Friday, April 25, 2008

The village part II

Papaya tree in gramps backyard. Grown with "illegal" water- according to the village honchos, rationed water should not be used for watering plants. My grandfather, you see, is something of a rebel, always has been, always will be. He unionized fellow workers in the limestone factory before he knew what a union was, he "saved" my "captive" grandmother from her own family with a machete in one hand and my grandma over his shoulder (remind me sometime to tell you this story), after using up his bracero status he purchased a new name and went right back to work. Behold, the fruits of his labor.




The house were my mother was raised. It now belongs to my cousin Martin and the front room has been converted into a convenience store. There have been sightings lately of a young girl dressed up in a old school hacienda outfit. The day this picture was taken, the story was relayed to my grandfather. He said it was my grandmother watching over the house. He said the description fits the same image of her when they were kids. He said he as a 5 years old when he first saw my grandmother Marcelina. That day, he told us, she entered him through the eyes and settled in his heart. That image of her stayed with him until they were married in adulthood.



My grandfather, Apolonio, holding court. He may have been retelling the story of when President Truman called the Mexican president and requested "arms" for the cause of WWII. The Mexican president sent the fabled Fighting Squadron 201. President Truman said he needed more than that, his crops were going to be lost. My gramps answered the call, along with thousands of other Mexican peasants. After saving America's agricultural ass, they were thrown out without even a pat on the back.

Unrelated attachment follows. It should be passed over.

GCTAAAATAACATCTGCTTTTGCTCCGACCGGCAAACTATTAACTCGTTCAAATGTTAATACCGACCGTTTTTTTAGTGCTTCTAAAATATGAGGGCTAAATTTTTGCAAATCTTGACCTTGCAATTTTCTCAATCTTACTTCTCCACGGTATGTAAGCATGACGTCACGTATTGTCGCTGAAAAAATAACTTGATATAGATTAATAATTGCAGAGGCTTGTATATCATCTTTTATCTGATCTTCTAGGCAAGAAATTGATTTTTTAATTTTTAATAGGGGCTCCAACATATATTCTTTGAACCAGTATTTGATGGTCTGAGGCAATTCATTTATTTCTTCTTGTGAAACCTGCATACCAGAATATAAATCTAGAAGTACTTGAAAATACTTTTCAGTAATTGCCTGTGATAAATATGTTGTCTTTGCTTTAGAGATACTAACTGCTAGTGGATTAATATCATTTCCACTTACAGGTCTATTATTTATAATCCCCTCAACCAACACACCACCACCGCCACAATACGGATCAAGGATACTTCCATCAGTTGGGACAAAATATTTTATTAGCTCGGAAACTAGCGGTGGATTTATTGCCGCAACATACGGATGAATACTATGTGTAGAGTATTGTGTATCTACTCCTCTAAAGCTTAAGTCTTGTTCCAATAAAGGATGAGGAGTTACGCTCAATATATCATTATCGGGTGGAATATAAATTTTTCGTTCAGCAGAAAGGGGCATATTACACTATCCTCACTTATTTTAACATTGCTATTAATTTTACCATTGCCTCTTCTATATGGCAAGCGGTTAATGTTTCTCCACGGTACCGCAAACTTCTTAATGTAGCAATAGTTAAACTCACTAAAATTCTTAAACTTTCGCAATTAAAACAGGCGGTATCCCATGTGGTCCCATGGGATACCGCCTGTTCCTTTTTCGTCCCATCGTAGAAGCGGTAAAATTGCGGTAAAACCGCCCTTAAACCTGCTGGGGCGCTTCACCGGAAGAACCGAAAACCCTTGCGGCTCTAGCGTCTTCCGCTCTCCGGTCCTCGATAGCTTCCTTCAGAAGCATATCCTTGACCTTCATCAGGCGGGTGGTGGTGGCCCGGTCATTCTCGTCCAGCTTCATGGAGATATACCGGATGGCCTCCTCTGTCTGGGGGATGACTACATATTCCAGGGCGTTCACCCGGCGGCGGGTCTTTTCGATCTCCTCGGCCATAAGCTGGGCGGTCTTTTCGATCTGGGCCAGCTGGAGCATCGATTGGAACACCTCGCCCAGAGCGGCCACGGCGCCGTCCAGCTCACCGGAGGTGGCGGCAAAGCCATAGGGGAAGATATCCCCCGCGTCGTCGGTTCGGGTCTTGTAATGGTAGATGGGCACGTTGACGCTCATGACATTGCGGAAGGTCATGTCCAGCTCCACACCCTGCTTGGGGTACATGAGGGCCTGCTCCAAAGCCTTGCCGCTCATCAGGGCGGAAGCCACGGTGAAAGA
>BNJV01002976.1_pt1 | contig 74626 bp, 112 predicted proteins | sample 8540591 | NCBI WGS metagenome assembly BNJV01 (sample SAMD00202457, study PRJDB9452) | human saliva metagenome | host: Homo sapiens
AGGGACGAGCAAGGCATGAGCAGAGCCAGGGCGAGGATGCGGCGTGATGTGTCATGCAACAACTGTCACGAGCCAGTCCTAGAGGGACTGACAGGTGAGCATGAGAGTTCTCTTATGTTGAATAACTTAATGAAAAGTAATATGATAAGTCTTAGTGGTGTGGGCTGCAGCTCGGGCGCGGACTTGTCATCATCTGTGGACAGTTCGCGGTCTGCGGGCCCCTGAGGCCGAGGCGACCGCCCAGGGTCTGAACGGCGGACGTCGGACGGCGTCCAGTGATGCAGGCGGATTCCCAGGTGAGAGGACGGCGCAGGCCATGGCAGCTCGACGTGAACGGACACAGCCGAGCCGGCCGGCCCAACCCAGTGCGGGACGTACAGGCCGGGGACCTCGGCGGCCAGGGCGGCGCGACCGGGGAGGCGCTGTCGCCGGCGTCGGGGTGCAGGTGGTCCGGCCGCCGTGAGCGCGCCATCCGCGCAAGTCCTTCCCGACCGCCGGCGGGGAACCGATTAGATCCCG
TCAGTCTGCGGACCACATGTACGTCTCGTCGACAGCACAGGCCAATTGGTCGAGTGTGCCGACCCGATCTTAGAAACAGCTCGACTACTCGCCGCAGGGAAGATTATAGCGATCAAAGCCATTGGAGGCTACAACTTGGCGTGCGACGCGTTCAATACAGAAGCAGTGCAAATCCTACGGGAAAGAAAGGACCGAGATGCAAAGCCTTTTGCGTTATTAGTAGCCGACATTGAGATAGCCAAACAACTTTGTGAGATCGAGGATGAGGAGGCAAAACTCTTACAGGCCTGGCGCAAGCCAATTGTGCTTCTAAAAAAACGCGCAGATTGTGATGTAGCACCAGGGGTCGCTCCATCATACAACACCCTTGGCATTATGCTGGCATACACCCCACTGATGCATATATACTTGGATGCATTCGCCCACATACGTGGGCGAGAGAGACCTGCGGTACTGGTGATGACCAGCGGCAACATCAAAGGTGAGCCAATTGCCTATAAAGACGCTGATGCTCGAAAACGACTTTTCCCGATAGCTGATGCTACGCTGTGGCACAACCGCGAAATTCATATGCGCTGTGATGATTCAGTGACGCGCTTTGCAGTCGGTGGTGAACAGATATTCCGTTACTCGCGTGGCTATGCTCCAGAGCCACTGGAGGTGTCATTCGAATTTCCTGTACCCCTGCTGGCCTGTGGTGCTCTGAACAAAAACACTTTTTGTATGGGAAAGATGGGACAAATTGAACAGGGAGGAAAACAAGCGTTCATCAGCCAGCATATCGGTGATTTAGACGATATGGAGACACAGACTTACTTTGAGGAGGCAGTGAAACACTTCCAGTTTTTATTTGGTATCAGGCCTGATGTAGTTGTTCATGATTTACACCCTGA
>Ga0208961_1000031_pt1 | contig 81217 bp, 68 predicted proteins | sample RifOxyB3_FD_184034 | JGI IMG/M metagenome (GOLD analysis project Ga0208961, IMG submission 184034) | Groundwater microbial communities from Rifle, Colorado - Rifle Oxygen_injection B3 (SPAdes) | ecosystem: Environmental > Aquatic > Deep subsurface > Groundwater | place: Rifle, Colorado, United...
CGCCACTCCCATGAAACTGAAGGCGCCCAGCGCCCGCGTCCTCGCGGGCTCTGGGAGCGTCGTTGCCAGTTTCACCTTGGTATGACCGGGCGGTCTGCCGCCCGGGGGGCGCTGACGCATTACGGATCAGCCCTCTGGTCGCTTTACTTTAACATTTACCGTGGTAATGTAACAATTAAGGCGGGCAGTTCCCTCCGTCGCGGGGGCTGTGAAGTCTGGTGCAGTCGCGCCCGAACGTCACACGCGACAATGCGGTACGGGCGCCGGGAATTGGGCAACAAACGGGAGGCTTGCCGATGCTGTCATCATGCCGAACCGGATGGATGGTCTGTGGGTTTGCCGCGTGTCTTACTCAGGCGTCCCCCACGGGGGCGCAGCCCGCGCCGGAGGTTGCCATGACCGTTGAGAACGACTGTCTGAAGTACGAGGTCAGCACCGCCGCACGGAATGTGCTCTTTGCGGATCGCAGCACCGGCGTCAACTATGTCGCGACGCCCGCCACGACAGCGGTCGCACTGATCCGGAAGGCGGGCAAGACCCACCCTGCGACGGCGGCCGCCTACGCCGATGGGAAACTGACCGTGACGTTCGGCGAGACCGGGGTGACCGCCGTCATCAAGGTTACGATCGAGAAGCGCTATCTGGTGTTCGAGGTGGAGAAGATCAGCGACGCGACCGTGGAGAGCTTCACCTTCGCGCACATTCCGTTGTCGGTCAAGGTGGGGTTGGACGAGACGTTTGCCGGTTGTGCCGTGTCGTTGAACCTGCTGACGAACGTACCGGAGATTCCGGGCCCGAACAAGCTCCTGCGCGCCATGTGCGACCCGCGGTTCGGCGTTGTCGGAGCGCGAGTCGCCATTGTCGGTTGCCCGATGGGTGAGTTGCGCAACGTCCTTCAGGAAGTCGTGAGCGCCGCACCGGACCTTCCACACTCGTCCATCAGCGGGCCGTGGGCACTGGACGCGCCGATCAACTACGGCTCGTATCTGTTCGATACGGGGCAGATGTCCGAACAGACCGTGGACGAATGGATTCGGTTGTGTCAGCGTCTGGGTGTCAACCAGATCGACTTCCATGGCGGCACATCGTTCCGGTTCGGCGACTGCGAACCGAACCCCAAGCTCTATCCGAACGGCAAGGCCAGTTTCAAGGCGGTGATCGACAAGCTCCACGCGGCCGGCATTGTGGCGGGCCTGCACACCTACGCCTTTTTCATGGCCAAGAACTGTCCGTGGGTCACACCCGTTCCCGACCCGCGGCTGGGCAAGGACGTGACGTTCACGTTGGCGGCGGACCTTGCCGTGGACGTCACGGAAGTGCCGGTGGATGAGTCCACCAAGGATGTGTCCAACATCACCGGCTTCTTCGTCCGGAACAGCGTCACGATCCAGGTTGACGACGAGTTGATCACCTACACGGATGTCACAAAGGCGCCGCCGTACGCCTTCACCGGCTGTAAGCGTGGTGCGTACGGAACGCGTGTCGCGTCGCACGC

My cousin Cruz' other boy exercising the horses. They have been receiving some training to perform in Charro events, but mostly they get rented out to those in need of work animals.



Passing the evening on the front stoop. It's good manners to say "good evening" to everyone who comes by, whether you know them or not. At this time the evening sun is burning up the back part of the house while the front part of the house cooled by the breeze racing dust clouds up and down the street.

1 comment:

Talia said...

That last photo is priceless. The scratchy exteriror of the building, the bold color next to the plain neutral colors of the clothes the subjects are wearing...and then the contrasting generations and cultures. I love it.

I love your grandfather's name. Very interesting stories.